You have an employee who drives a vehicle in which a CDL is required. A surprise Department of Transportation check finds he doesn’t have one.

You later learn that the employee was boasting on social media, proud and laughing that he had gone for years without a CDL and didn’t plan to get one.

This scenario may seem far-fetched, but it did play out recently on a social media page for hydroexcavation professionals. The worker knew he was breaking the law. He could have seriously injured or even killed someone, but he didn’t think about that and didn’t care.

Related: How To Be a Great Employer

Rather quickly, the driver was kicked out of the social media group and his post was deleted — after numerous harsh comments from industry professionals.

As a company owner, how can you make sure this doesn’t happen with one of your drivers? Here are some simple steps:

Conduct yearly checks on employees. If you own a fleet of vehicles that require a CDL or any special licenses, it’s your responsibility to make sure your employees are properly certified. Check once a year to make sure they are up to date. If they aren’t, then tell them. Maybe they forgot to renew and would appreciate the reminder.

Related: Work Not for the Weary

Pay for those certifications. Does your company pay for drivers to get their certifications? A 2016 study from the staffing firm Robert Half revealed that 33 percent of employers paid for all their employees’ professional certification costs, while 39 percent paid for at least some of the expenses. Just 29 percent provided no assistance.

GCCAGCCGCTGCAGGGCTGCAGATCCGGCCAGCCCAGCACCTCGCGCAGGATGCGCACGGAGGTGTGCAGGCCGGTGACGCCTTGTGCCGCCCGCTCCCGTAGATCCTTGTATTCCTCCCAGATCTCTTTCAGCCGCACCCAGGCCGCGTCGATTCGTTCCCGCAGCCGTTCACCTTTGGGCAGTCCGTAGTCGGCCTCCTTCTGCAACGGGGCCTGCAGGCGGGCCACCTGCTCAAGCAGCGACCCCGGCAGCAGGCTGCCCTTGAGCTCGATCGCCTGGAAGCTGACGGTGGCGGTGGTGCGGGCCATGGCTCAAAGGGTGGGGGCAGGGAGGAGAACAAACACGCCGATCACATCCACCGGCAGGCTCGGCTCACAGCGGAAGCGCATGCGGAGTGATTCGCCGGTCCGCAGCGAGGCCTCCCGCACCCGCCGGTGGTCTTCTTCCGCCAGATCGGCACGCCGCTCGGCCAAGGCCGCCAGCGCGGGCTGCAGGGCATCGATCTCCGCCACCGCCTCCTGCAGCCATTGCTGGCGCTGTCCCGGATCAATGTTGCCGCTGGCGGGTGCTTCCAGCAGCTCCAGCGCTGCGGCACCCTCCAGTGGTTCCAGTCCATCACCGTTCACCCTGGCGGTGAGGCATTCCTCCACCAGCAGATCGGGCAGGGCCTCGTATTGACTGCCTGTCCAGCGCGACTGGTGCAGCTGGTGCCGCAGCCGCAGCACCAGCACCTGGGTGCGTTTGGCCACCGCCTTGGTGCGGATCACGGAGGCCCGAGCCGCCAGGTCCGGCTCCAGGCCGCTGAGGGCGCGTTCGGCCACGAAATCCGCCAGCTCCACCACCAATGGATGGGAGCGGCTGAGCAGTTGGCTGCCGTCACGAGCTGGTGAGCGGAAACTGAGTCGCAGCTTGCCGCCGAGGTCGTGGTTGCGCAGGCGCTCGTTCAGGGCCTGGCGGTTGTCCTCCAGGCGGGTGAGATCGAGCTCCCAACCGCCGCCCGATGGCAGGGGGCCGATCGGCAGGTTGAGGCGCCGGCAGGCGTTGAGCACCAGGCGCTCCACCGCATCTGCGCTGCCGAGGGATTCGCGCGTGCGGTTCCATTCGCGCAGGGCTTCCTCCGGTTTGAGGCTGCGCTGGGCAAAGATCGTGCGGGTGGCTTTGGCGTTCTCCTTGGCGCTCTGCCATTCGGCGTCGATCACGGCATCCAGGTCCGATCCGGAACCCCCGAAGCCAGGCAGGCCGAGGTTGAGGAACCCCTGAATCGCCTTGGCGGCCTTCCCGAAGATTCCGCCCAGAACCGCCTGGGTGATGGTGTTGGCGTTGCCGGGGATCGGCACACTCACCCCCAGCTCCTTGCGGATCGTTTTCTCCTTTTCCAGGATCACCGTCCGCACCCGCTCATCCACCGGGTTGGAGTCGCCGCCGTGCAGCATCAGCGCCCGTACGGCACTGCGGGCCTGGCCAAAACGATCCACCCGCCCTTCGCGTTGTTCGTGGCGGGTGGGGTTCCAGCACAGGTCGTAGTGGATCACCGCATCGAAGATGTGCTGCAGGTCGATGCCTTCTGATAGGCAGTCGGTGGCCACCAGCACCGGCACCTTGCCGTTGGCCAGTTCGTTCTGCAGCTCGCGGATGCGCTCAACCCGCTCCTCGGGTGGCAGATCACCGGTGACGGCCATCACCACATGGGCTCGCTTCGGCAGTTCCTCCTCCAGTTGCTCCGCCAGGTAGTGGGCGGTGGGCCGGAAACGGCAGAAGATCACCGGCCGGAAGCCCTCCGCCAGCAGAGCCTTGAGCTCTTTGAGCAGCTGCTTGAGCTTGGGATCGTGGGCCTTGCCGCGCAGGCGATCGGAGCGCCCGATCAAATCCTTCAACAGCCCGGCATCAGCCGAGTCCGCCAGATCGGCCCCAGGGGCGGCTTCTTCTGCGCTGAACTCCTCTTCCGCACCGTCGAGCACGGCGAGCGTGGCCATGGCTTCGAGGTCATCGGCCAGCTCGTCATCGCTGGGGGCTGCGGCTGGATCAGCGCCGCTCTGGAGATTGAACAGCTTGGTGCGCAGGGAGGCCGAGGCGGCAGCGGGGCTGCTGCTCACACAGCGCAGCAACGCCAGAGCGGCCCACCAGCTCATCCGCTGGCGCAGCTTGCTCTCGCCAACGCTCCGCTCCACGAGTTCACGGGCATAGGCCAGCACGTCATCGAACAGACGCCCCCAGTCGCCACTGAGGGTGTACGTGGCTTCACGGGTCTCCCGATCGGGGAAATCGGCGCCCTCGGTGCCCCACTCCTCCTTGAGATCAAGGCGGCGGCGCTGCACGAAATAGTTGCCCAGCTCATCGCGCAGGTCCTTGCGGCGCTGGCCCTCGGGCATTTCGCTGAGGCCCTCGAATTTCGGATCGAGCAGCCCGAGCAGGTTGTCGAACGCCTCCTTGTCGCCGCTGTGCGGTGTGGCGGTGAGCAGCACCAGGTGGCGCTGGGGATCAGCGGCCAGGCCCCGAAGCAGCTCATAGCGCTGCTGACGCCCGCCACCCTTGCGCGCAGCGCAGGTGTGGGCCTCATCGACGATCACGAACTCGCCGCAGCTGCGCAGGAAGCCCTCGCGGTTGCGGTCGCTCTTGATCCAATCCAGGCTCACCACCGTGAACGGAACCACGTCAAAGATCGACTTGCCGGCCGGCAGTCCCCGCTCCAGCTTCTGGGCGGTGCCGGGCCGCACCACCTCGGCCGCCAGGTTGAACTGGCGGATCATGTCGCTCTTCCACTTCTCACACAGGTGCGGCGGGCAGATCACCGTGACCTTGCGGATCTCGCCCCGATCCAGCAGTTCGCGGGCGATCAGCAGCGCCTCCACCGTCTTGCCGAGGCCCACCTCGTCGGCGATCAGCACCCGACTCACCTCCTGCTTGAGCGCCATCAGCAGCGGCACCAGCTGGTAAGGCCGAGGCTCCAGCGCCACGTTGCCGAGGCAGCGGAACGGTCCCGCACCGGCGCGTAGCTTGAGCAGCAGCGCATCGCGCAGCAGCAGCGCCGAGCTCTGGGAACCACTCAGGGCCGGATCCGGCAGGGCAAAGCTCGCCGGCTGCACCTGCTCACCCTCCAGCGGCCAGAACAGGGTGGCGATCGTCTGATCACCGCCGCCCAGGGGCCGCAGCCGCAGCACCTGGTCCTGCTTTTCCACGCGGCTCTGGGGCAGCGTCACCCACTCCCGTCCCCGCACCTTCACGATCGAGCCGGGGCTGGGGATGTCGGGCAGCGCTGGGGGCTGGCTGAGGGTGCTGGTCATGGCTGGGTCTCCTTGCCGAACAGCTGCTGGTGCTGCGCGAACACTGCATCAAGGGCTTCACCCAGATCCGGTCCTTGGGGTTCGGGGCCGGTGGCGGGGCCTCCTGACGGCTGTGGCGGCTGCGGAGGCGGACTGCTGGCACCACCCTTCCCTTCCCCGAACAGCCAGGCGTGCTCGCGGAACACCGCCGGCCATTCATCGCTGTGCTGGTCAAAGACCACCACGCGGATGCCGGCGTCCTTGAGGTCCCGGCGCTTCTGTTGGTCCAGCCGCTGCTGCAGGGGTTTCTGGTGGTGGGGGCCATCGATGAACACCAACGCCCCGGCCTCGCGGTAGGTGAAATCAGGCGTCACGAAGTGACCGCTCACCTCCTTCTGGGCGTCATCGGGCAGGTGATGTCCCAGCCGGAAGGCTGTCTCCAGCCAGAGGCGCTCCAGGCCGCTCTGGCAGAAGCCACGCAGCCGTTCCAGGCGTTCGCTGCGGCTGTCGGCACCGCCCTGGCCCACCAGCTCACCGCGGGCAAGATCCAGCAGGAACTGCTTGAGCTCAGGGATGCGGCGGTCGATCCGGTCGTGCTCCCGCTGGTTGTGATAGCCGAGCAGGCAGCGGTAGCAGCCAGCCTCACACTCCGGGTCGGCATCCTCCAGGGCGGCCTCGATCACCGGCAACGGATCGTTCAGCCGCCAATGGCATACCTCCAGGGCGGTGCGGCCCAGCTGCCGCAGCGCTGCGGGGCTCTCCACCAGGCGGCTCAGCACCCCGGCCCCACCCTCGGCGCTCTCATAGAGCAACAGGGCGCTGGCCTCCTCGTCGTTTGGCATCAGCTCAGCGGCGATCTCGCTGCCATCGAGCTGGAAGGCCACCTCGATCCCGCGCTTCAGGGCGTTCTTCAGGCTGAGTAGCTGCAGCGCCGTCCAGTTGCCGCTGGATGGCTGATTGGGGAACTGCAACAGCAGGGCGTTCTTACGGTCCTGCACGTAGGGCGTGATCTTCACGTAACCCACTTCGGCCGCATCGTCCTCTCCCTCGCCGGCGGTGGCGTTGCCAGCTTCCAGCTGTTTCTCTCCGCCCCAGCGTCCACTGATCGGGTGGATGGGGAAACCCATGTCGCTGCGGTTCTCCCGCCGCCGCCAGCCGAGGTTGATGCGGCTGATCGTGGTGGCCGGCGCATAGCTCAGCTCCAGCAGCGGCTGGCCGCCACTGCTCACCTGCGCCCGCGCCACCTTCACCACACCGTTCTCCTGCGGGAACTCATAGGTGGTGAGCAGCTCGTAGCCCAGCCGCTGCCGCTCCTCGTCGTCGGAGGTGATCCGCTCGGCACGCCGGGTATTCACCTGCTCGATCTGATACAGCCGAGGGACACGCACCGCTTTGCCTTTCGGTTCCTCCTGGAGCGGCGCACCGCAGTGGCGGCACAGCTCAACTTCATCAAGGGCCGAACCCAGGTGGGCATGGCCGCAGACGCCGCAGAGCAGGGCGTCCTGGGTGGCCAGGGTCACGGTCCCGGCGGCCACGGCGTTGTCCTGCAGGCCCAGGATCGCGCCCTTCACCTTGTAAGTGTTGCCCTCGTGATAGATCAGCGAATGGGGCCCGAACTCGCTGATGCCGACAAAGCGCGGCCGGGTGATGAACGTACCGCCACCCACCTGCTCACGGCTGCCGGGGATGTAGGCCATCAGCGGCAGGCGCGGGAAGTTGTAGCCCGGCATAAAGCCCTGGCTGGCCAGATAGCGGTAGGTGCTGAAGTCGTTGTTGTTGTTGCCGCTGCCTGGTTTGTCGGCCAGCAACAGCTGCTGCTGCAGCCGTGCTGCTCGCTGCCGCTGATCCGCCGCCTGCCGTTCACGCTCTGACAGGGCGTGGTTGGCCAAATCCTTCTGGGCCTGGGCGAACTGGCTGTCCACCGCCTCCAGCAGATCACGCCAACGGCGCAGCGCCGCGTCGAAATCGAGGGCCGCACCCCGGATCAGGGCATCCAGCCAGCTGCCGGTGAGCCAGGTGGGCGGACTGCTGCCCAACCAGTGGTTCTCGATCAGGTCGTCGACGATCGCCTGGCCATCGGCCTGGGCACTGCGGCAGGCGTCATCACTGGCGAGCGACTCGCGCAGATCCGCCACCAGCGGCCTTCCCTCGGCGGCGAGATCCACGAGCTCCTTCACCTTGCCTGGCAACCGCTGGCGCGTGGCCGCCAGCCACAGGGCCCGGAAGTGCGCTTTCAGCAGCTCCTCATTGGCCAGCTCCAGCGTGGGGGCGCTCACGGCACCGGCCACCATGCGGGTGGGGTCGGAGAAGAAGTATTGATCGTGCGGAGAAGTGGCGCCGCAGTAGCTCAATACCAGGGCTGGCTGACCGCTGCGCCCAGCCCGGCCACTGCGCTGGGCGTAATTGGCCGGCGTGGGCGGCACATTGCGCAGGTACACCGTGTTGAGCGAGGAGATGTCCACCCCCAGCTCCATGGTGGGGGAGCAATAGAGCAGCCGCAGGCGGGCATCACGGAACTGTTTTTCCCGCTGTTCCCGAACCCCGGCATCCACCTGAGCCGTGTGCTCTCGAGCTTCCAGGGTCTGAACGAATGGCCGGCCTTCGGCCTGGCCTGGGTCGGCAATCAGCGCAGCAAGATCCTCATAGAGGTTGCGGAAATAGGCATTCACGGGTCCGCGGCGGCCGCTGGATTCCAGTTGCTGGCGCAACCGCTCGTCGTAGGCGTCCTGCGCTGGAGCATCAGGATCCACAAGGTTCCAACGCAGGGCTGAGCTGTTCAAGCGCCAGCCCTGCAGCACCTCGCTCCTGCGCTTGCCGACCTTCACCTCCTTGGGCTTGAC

By helping with the cost, you’ll know your employees are certified and you could benefit in other ways, too. For example, your people would see that you care about them and their safety and want to stick with your company.

LOOKING AT SAFETY

We’ve always taken safety seriously in Dig Different and this issue is no different. The theme of utility locating is an important piece of the safety puzzle.

Related: Do You Have a Risk Management Plan?

You need to know where utilities are before you start digging. Whether you call a basic digging hotline or go straight to a private locating firm, it’s something that must be taken seriously.

Both contractors featured in this issue know the importance of utility locates. AEI Subsurface, of Warren, Rhode Island, prides itself as a utility locator in the Northeast U.S. and uses many tools to get that job done safely.

B&T Drainage of Marshall, Illinois, focuses on directional drilling and other earth-moving and underground utility operations. With underground fiber optic lines proliferating, owners John, Scott and Steve Boyer know what would happen if they didn’t locate before digging. The company has even invested in vacuum excavators to help expose utilities before using directional drills.

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LET’S HEAR FROM YOU

Does your company have a safety program in place? I’d like to hear about it. You can email me at editor@digdifferent.com. I look forward to hearing from you.

Enjoy this issue!


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